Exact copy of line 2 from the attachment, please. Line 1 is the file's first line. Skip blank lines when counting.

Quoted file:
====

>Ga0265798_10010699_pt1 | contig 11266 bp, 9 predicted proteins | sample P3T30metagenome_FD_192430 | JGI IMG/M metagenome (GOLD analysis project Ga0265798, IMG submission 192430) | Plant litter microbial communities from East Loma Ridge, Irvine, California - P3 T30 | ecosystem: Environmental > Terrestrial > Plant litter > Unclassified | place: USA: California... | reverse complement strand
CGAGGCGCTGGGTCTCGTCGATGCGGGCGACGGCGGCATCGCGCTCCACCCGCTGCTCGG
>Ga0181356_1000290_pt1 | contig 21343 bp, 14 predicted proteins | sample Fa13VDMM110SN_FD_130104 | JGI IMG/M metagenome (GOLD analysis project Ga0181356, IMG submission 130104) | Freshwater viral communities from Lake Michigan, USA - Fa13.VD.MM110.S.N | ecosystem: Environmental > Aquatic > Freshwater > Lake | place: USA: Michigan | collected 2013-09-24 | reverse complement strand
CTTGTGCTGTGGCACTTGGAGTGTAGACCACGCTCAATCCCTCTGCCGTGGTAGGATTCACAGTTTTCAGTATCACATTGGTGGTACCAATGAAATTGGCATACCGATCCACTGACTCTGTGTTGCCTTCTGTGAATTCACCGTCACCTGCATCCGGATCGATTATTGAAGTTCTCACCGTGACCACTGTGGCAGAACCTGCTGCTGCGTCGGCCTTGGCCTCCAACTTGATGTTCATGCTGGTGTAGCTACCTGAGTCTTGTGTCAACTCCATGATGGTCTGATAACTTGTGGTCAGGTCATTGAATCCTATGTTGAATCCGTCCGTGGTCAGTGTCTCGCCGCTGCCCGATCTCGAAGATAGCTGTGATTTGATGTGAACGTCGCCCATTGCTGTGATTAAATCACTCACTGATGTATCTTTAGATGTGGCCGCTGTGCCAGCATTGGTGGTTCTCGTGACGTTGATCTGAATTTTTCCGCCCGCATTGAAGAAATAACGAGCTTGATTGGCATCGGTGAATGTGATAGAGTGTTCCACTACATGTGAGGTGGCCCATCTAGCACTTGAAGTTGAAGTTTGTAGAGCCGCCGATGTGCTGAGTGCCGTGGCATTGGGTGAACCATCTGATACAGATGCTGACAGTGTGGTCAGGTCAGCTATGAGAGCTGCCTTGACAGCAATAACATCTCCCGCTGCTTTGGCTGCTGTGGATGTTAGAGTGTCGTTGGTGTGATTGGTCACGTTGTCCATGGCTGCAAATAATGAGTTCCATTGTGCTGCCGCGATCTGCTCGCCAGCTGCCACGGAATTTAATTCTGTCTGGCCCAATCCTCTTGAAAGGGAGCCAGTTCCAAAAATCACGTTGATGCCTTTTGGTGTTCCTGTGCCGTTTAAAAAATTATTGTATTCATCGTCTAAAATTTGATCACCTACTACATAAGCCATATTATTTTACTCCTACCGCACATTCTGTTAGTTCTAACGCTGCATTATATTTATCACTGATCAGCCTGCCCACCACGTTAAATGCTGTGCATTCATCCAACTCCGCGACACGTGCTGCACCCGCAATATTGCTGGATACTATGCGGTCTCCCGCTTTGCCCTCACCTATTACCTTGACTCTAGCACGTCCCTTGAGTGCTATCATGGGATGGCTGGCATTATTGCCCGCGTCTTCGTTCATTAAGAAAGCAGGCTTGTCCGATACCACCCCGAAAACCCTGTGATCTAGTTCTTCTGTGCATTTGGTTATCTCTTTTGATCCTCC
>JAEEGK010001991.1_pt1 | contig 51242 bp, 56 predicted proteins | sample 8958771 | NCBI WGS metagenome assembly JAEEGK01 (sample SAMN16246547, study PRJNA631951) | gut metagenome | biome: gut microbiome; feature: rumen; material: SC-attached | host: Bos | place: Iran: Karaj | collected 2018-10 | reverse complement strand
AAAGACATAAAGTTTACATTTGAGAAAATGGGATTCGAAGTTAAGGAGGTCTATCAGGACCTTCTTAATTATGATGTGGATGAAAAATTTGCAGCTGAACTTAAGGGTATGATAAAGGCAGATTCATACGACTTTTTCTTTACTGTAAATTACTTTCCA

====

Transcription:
CGAGGCGCTGGGTCTCGTCGATGCGGGCGACGGCGGCATCGCGCTCCACCCGCTGCTCGG